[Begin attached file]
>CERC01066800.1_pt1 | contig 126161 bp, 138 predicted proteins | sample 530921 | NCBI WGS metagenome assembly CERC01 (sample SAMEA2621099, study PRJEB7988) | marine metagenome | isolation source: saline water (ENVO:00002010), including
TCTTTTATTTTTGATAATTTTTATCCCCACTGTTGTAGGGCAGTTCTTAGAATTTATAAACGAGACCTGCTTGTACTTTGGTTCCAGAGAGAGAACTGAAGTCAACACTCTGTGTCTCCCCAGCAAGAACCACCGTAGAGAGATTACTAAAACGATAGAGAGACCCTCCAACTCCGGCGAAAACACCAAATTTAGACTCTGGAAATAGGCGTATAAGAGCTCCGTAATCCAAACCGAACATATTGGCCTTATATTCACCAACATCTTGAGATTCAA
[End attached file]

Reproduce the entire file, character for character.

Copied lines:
>CERC01066800.1_pt1 | contig 126161 bp, 138 predicted proteins | sample 530921 | NCBI WGS metagenome assembly CERC01 (sample SAMEA2621099, study PRJEB7988) | marine metagenome | isolation source: saline water (ENVO:00002010), including
TCTTTTATTTTTGATAATTTTTATCCCCACTGTTGTAGGGCAGTTCTTAGAATTTATAAACGAGACCTGCTTGTACTTTGGTTCCAGAGAGAGAACTGAAGTCAACACTCTGTGTCTCCCCAGCAAGAACCACCGTAGAGAGATTACTAAAACGATAGAGAGACCCTCCAACTCCGGCGAAAACACCAAATTTAGACTCTGGAAATAGGCGTATAAGAGCTCCGTAATCCAAACCGAACATATTGGCCTTATATTCACCAACATCTTGAGATTCAA